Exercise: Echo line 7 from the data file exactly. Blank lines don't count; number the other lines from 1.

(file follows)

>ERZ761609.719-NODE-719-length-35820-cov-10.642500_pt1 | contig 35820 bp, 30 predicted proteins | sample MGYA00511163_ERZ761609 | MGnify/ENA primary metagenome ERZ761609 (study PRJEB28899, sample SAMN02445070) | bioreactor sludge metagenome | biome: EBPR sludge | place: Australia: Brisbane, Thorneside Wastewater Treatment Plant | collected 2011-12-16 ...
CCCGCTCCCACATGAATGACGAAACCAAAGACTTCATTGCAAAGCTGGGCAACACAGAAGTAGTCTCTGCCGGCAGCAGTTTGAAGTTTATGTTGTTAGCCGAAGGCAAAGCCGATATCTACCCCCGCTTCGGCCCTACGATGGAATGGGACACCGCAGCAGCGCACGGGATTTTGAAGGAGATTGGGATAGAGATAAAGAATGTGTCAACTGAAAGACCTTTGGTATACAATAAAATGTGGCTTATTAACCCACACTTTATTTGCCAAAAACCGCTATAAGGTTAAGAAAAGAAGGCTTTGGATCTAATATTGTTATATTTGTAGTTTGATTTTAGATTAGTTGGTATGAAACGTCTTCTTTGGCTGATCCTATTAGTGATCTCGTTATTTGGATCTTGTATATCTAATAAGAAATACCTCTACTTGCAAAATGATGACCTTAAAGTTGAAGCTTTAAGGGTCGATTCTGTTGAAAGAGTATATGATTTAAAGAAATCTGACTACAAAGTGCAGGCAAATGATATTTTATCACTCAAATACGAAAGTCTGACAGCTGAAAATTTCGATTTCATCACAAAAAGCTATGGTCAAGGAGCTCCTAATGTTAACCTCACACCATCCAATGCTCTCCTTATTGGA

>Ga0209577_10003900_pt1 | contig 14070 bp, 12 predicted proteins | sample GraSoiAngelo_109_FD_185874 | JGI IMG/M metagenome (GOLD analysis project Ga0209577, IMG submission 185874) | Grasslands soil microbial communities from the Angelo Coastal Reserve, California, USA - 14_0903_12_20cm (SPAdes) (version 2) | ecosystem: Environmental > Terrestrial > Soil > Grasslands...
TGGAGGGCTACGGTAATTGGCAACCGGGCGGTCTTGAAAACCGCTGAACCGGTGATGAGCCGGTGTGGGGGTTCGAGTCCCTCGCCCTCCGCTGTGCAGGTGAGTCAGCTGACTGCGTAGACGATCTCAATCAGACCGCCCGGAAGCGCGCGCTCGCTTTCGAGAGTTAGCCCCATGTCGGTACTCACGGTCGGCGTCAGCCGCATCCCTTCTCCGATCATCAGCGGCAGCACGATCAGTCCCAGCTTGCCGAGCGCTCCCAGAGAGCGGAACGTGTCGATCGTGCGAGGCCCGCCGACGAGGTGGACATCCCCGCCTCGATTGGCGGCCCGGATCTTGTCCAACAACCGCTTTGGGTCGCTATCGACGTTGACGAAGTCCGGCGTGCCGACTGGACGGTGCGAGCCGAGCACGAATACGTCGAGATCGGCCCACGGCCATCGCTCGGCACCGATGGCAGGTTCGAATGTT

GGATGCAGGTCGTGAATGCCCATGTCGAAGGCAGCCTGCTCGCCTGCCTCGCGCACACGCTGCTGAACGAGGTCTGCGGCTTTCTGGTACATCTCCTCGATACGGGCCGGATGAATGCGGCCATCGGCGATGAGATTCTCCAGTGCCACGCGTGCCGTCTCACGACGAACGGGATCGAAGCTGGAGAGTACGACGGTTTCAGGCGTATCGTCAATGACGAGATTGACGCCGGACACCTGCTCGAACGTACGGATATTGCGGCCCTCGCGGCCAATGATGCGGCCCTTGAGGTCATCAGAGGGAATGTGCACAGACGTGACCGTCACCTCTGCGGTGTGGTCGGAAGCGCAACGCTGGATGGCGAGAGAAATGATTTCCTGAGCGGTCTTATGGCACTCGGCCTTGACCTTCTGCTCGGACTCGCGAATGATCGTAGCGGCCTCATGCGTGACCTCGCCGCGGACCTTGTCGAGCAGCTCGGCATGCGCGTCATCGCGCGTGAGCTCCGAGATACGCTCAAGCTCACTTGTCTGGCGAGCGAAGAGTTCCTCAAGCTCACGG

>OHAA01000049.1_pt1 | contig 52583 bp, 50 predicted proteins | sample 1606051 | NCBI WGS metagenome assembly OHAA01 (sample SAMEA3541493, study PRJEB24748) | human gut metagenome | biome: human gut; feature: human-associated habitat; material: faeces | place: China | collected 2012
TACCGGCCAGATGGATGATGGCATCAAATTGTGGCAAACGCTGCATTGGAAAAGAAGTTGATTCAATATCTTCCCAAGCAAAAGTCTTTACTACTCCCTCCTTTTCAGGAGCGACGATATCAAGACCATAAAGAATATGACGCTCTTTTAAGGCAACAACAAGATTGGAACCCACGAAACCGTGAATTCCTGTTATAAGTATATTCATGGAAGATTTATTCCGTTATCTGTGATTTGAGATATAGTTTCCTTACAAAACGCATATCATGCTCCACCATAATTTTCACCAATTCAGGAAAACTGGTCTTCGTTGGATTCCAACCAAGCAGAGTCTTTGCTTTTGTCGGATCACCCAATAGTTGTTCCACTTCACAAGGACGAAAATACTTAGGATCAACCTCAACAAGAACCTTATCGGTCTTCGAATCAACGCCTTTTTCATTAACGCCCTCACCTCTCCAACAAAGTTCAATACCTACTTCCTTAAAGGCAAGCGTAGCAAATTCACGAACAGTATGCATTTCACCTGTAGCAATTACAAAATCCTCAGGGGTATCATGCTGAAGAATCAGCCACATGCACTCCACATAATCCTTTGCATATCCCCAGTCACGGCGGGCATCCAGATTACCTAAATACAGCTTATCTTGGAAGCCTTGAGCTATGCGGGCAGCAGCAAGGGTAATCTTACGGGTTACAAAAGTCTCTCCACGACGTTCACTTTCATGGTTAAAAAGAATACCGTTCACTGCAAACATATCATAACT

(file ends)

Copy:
TACCGGCCAGATGGATGATGGCATCAAATTGTGGCAAACGCTGCATTGGAAAAGAAGTTGATTCAATATCTTCCCAAGCAAAAGTCTTTACTACTCCCTCCTTTTCAGGAGCGACGATATCAAGACCATAAAGAATATGACGCTCTTTTAAGGCAACAACAAGATTGGAACCCACGAAACCGTGAATTCCTGTTATAAGTATATTCATGGAAGATTTATTCCGTTATCTGTGATTTGAGATATAGTTTCCTTACAAAACGCATATCATGCTCCACCATAATTTTCACCAATTCAGGAAAACTGGTCTTCGTTGGATTCCAACCAAGCAGAGTCTTTGCTTTTGTCGGATCACCCAATAGTTGTTCCACTTCACAAGGACGAAAATACTTAGGATCAACCTCAACAAGAACCTTATCGGTCTTCGAATCAACGCCTTTTTCATTAACGCCCTCACCTCTCCAACAAAGTTCAATACCTACTTCCTTAAAGGCAAGCGTAGCAAATTCACGAACAGTATGCATTTCACCTGTAGCAATTACAAAATCCTCAGGGGTATCATGCTGAAGAATCAGCCACATGCACTCCACATAATCCTTTGCATATCCCCAGTCACGGCGGGCATCCAGATTACCTAAATACAGCTTATCTTGGAAGCCTTGAGCTATGCGGGCAGCAGCAAGGGTAATCTTACGGGTTACAAAAGTCTCTCCACGACGTTCACTTTCATGGTTAAAAAGAATACCGTTCACTGCAAACATATCATAACT